Executive Briefings

How Sears Holding Company Optimized Online Fulfillment

Sears Holding Company needed to improve service to online shoppers, to stay competitive with both traditional and e-commerce rivals. Chief supply chain officer Bill Hutchinson and vice president Jeff Starecheski tell how it was done. A finalist in the SupplyChainBrain/CSCMP Supply Chain Innovation Award for 2014.

Sears’s challenge was to create a different customer experience, says Starecheski. It had built a ship-from-store model, but wanted to transition from promising delivery within five to seven days to naming a specific date. It also wanted to address the issue of capacity in the network, to enable the growth of its dotcom business without having to invest large amounts of capital.

Hutchinson says the retailer needed to design a flexible network that drew on distributed order-management capability, so that it could drop orders into stores or distribution centers, and be able to “dynamically toggle that on an order-by-order basis.”

Sears and Kmart had maintained “a separation of church and state” in managing dotcom and store fulfillment. Step one, says Starecheski, was reconfiguring and optimizing the system, and deciding where it could maintain ship-from-store locations. The retailer chose a limited number of geographic points to provide a maximum of one-day delivery coverage to nearly 80 percent of customers through the use of ground transport.

It was dubbed the “Cheetah Network,” consisting of stores from which online orders could be fulfilled by picking directly from shelves. By bringing stores into the network quickly, the retailer could better manage peak season demand, Starecheski says.

Hutchinson says Sears adopted algorithms and fulfillment logic to ensure order completeness, while minimizing transportation costs and streamlining delivery. The calculation looks at inventory levels and location, logistics requirements, picking cost and proximity to the customer.

The project took 75 days from concept to pilot, and nine months to build out the network. Starecheski says he was “pleasantly surprised” by the company’s ability to add stores to the Cheetah Network quickly. In addition, Sears drew on propriety, in-house software to speed up implementation, allowing it to integrate with legacy execution systems.

Sears used to require an average of three and a half to four days to deliver online orders. The average today is just two days, with reliance on premium transportation cut to just 10 percent of its previous level, Starecheski says.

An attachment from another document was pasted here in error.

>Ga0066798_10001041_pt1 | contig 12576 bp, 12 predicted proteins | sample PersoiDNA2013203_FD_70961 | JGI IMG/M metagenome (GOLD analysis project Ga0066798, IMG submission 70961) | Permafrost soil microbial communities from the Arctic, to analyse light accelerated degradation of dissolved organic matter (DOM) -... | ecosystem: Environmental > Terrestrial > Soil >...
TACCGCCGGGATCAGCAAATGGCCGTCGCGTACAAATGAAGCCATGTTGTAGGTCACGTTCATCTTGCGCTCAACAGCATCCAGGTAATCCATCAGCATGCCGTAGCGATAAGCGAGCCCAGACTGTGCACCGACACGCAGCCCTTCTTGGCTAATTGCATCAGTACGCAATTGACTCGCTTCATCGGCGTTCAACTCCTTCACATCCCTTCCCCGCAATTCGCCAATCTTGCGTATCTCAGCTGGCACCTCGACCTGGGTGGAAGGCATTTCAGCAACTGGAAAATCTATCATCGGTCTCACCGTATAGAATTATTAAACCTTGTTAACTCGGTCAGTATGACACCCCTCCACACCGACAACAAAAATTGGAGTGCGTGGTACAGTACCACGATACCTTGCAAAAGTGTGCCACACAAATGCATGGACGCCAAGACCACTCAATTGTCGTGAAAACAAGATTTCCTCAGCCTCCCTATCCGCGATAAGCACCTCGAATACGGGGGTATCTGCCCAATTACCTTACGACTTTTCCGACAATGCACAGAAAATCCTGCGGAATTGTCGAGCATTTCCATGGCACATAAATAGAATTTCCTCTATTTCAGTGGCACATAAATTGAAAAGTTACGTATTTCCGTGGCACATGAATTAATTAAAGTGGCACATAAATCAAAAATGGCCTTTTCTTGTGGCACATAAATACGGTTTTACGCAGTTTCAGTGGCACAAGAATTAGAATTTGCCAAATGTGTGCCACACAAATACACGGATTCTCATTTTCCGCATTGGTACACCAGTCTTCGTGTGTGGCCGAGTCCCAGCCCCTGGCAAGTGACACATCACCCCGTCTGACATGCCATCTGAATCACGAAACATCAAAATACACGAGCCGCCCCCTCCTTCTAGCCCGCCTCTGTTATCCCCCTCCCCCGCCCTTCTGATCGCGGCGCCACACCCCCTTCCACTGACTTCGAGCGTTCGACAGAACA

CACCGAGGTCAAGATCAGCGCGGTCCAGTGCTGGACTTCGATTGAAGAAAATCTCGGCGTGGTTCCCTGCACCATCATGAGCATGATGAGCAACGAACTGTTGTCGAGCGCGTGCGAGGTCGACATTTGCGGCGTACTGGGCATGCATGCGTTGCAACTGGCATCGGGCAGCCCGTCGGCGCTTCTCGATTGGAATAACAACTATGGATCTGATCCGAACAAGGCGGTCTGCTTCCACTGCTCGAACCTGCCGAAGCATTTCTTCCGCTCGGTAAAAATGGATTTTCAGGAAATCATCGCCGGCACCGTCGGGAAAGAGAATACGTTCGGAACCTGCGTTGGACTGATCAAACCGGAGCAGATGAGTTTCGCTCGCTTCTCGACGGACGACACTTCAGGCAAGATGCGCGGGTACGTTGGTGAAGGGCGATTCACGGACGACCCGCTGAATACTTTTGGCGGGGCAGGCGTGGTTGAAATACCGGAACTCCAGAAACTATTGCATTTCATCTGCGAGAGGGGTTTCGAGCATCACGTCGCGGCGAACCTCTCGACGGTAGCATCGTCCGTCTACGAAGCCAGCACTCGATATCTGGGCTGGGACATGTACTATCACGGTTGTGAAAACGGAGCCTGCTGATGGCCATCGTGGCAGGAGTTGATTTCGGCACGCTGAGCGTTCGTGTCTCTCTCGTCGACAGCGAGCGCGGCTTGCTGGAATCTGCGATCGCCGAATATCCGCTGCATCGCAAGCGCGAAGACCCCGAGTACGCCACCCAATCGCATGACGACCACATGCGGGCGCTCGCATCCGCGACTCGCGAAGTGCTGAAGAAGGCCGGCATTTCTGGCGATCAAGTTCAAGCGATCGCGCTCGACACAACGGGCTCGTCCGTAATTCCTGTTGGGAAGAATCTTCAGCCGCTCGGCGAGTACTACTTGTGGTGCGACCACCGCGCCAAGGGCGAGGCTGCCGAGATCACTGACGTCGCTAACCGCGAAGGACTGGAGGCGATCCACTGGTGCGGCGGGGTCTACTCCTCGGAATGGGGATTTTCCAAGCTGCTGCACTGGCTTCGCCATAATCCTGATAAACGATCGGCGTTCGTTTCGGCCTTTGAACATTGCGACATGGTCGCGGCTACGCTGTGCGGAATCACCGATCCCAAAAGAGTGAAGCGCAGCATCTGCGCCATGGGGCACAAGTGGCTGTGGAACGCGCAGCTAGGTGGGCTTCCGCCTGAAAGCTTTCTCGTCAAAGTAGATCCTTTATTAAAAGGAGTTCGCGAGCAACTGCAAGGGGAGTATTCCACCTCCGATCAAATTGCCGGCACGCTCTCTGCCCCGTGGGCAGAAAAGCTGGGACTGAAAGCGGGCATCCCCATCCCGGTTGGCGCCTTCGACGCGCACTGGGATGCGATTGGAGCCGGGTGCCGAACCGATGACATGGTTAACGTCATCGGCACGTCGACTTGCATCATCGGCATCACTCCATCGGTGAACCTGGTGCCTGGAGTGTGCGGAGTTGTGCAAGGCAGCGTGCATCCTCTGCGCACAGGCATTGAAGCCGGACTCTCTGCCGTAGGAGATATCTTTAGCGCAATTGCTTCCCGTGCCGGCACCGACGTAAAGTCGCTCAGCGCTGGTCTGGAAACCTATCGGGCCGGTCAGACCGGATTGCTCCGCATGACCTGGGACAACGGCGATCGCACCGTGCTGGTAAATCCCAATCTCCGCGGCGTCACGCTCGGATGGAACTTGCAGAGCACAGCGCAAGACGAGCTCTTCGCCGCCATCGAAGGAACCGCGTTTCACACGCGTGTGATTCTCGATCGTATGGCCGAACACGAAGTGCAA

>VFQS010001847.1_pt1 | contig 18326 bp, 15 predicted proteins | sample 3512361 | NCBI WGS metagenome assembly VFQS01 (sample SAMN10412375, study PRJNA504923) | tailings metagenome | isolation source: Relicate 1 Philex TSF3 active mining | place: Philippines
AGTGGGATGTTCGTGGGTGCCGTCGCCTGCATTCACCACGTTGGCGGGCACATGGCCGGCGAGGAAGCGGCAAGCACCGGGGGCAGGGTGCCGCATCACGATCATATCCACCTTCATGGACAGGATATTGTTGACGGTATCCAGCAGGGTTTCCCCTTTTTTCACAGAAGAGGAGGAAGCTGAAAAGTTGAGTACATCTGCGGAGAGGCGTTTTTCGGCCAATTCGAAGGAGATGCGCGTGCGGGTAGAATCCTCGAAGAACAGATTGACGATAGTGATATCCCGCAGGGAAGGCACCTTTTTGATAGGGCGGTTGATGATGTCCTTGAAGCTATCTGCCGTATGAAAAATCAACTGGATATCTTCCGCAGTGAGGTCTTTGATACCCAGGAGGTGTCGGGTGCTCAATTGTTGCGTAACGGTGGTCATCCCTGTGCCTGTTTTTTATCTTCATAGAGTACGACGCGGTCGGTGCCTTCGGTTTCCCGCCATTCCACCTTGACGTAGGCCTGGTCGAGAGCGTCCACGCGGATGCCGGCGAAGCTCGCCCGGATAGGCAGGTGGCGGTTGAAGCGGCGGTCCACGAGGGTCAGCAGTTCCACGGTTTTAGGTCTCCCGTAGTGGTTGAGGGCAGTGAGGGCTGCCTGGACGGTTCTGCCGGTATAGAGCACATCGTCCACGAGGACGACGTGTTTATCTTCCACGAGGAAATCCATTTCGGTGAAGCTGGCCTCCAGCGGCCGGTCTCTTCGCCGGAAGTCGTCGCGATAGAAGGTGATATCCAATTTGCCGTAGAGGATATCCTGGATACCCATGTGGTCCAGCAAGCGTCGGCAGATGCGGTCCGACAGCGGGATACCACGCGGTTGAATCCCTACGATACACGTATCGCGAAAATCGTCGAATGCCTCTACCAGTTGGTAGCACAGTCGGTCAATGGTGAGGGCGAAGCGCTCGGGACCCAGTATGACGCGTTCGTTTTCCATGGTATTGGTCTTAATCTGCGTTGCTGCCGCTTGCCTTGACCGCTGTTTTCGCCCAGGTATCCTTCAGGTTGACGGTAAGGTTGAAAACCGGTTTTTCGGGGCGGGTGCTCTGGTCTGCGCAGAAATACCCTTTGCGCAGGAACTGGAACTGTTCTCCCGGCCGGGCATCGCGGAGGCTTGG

To view the video in its entirety, click here

Sears’s challenge was to create a different customer experience, says Starecheski. It had built a ship-from-store model, but wanted to transition from promising delivery within five to seven days to naming a specific date. It also wanted to address the issue of capacity in the network, to enable the growth of its dotcom business without having to invest large amounts of capital.

Hutchinson says the retailer needed to design a flexible network that drew on distributed order-management capability, so that it could drop orders into stores or distribution centers, and be able to “dynamically toggle that on an order-by-order basis.”

Sears and Kmart had maintained “a separation of church and state” in managing dotcom and store fulfillment. Step one, says Starecheski, was reconfiguring and optimizing the system, and deciding where it could maintain ship-from-store locations. The retailer chose a limited number of geographic points to provide a maximum of one-day delivery coverage to nearly 80 percent of customers through the use of ground transport.

It was dubbed the “Cheetah Network,” consisting of stores from which online orders could be fulfilled by picking directly from shelves. By bringing stores into the network quickly, the retailer could better manage peak season demand, Starecheski says.

Hutchinson says Sears adopted algorithms and fulfillment logic to ensure order completeness, while minimizing transportation costs and streamlining delivery. The calculation looks at inventory levels and location, logistics requirements, picking cost and proximity to the customer.

The project took 75 days from concept to pilot, and nine months to build out the network. Starecheski says he was “pleasantly surprised” by the company’s ability to add stores to the Cheetah Network quickly. In addition, Sears drew on propriety, in-house software to speed up implementation, allowing it to integrate with legacy execution systems.

Sears used to require an average of three and a half to four days to deliver online orders. The average today is just two days, with reliance on premium transportation cut to just 10 percent of its previous level, Starecheski says.

To view the video in its entirety, click here